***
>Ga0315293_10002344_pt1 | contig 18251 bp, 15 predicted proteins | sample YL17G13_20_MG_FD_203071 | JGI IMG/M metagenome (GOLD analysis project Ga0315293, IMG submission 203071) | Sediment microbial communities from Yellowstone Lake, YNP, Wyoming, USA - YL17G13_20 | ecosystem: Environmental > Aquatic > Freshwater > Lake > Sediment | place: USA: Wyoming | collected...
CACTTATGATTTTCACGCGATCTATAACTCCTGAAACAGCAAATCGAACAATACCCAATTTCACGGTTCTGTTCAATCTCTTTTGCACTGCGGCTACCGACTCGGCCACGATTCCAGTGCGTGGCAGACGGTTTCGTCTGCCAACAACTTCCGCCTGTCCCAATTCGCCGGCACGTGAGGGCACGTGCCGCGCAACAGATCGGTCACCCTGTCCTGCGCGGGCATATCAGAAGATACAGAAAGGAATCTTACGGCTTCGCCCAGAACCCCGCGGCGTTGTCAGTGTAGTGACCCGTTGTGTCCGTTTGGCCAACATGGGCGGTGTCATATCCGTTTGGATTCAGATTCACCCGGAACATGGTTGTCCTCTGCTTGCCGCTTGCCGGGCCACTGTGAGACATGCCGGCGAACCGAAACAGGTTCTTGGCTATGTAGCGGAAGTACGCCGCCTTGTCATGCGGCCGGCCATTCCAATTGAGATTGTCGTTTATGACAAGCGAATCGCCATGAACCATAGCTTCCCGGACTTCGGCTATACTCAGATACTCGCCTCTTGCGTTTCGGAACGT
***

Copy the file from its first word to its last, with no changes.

>Ga0315293_10002344_pt1 | contig 18251 bp, 15 predicted proteins | sample YL17G13_20_MG_FD_203071 | JGI IMG/M metagenome (GOLD analysis project Ga0315293, IMG submission 203071) | Sediment microbial communities from Yellowstone Lake, YNP, Wyoming, USA - YL17G13_20 | ecosystem: Environmental > Aquatic > Freshwater > Lake > Sediment | place: USA: Wyoming | collected...
CACTTATGATTTTCACGCGATCTATAACTCCTGAAACAGCAAATCGAACAATACCCAATTTCACGGTTCTGTTCAATCTCTTTTGCACTGCGGCTACCGACTCGGCCACGATTCCAGTGCGTGGCAGACGGTTTCGTCTGCCAACAACTTCCGCCTGTCCCAATTCGCCGGCACGTGAGGGCACGTGCCGCGCAACAGATCGGTCACCCTGTCCTGCGCGGGCATATCAGAAGATACAGAAAGGAATCTTACGGCTTCGCCCAGAACCCCGCGGCGTTGTCAGTGTAGTGACCCGTTGTGTCCGTTTGGCCAACATGGGCGGTGTCATATCCGTTTGGATTCAGATTCACCCGGAACATGGTTGTCCTCTGCTTGCCGCTTGCCGGGCCACTGTGAGACATGCCGGCGAACCGAAACAGGTTCTTGGCTATGTAGCGGAAGTACGCCGCCTTGTCATGCGGCCGGCCATTCCAATTGAGATTGTCGTTTATGACAAGCGAATCGCCATGAACCATAGCTTCCCGGACTTCGGCTATACTCAGATACTCGCCTCTTGCGTTTCGGAACGT